Big is Better
Like most festivals featuring a dozen-plus acts, the latest installment of 97x's Next Big Thing is a mixed bag. The Used enjoy top billing, and that's unfortunate: Their melodramatic emo metal might be the most annoying thing on the radio. Jimmy Eat World's 2001 album Bleed American is an emo classic, but the band has been in steady decline ever since. On the plus side, there's Gainesville's Against Me!, a punk quartet with a folkie's sense of social awareness. "White People for Peace," from their latest album, New Wave, gloriously recalls The Clash's best material; in a better world, it would be getting played by 97x every 60 minutes or so. The Silversun Pickups, who performed to a packed house at Crowbar in March, have had radio success with their single "Lazy Eye," and that's a positive: It's probably the fiercest indie rock offering of the year. For more information, go to 97xonline.com.
97x's Next Big Thing Seven: The Used/Jimmy Eat World/Rise Against/Angels and Airwaves/Chevelle/Paramore/Coheed & Cambria/Flyleaf/Against Me!/Silversun Pickups/The Almost/Blue October/Saosin/The Starting Line/Mutemath/Providence, 10 a.m. (doors), Sun., Dec. 2, Ford Amphitheatre, Tampa, $30-$55. —Wade Tatangelo
Since she's been gone
The first and only American Idol winner to carve herself a respectable recording career, Kelly Clarkson suffered an embarrassing setback this summer when her first arena tour was canceled due to poor ticket sales. (On a related note, Creative Loafing was pretty embarrassed, too — we listed her canceled St. Pete Times Forum show in the paper that week.) Clarkson will now play the immensely smaller and acoustically superior Ruth Eckerd Hall in support of her latest album, My December. A collection of dark, self-penned confessionals that show Clarkson's growth as an artist, it caused a public feud between the singer and bossman Clive Davis. At a recent show in Los Angeles, Clarkson was backed by a guitar-heavy band, and songs from My December dominated the set list — with her mega hit "Since U Been Gone" saved for the final encore. In a favorable review, the L.A. Times' Ann Powers noted: "Now that she's tasted blood in a real-life battle — and emerged with her grace intact — we can only wait to see what she'll do next to get those voices raised."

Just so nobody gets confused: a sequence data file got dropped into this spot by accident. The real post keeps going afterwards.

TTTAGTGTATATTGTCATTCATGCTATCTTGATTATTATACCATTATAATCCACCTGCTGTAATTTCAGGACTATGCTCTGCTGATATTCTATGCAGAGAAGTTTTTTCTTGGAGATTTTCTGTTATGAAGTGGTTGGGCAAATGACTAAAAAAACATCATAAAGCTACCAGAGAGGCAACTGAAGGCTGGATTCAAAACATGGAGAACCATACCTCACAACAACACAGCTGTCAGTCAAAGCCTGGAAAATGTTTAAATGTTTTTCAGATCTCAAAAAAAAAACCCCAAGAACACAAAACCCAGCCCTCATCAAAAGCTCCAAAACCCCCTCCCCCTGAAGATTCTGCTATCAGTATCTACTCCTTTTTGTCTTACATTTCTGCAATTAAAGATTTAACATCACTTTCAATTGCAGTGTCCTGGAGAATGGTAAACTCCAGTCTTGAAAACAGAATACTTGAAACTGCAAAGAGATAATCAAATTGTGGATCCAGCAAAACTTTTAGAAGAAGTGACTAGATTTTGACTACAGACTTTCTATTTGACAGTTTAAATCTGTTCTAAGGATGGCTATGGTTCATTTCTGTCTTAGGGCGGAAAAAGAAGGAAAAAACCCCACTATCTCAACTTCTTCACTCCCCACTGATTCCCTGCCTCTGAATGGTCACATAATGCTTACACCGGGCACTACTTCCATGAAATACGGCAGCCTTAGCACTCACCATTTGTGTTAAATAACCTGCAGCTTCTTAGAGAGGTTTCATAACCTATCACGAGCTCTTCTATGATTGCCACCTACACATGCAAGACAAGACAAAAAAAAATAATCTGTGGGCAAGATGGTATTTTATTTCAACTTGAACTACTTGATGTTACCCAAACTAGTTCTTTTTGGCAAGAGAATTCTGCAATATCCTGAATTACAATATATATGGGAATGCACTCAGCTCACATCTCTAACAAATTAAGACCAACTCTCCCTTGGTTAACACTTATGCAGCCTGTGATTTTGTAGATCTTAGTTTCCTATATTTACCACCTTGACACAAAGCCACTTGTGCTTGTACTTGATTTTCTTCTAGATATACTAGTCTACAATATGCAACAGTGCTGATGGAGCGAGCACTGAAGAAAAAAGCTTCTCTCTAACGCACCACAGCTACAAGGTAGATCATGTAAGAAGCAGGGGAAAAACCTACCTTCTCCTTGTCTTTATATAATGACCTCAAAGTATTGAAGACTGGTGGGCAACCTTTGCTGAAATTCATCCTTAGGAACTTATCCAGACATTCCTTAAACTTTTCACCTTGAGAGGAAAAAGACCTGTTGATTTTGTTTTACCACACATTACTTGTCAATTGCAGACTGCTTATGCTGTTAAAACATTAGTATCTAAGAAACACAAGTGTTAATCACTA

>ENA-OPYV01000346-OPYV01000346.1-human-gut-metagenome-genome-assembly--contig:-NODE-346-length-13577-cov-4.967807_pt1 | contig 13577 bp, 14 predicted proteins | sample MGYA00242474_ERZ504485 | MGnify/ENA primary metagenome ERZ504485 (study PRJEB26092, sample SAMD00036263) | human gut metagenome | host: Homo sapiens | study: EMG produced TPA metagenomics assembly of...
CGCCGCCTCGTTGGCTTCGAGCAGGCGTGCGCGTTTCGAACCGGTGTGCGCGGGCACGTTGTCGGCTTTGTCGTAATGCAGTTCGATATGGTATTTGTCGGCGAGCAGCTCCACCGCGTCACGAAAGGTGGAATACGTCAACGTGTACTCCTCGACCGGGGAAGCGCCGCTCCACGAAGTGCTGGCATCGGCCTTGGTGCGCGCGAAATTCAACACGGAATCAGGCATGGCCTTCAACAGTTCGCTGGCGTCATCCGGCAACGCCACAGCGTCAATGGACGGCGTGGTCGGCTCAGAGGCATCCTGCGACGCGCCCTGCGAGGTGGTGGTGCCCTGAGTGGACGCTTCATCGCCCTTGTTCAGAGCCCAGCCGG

Kelly Clarkson, 7:30 p.m. Sat., Dec. 1, Ruth Eckerd Hall, Clearwater, $41.50. —WT
Catching Up With Charlie
A former session man who played with Johnny Cash, Leonard Cohen and on a couple of Bob Dylan albums, Charlie Daniels' distinct blend of honky-tonk country and hard Southern rock resulted in such irreverent classics as the pro-hippie saga "Uneasy Rider," the stoner anthem "Long Haired Country Boy" and his powerhouse fiddle showcase "The Devil Went Down to Georgia." Unfortunately, Daniels got all right-wing and corny in his old age, rewriting the lyrics to both "Uneasy Rider" (dubbed "Uneasy Rider '88") and "Long Haired Country Boy" to fit his ultra-conservative views. In 2003, Daniels released the obnoxiously jingoistic single "This Ain't No Rag, It's a Flag," which was too much for even CMT. The country music TV station balked when Daniels asked to perform it at a 9/11 benefit concert. Charlie-Palooza is the country equivalent of Ozzfest: Daniels headlines with help from '90s Nashville star Mark Chesnutt ("Brother Jukebox," "Almost Goodbye,") and younger luminaries Chris Cagle ("Miss Me Baby"), Josh Gracin ("Nothin' to Lose") and Keith Anderson ("Every Time I Hear Your Name").
Charlie-Palooza, 1 p.m., Sat. Dec.1, Ford Amphitheater, 4800 N. U.S. 301, Tampa, $9.95-$59.95. —WT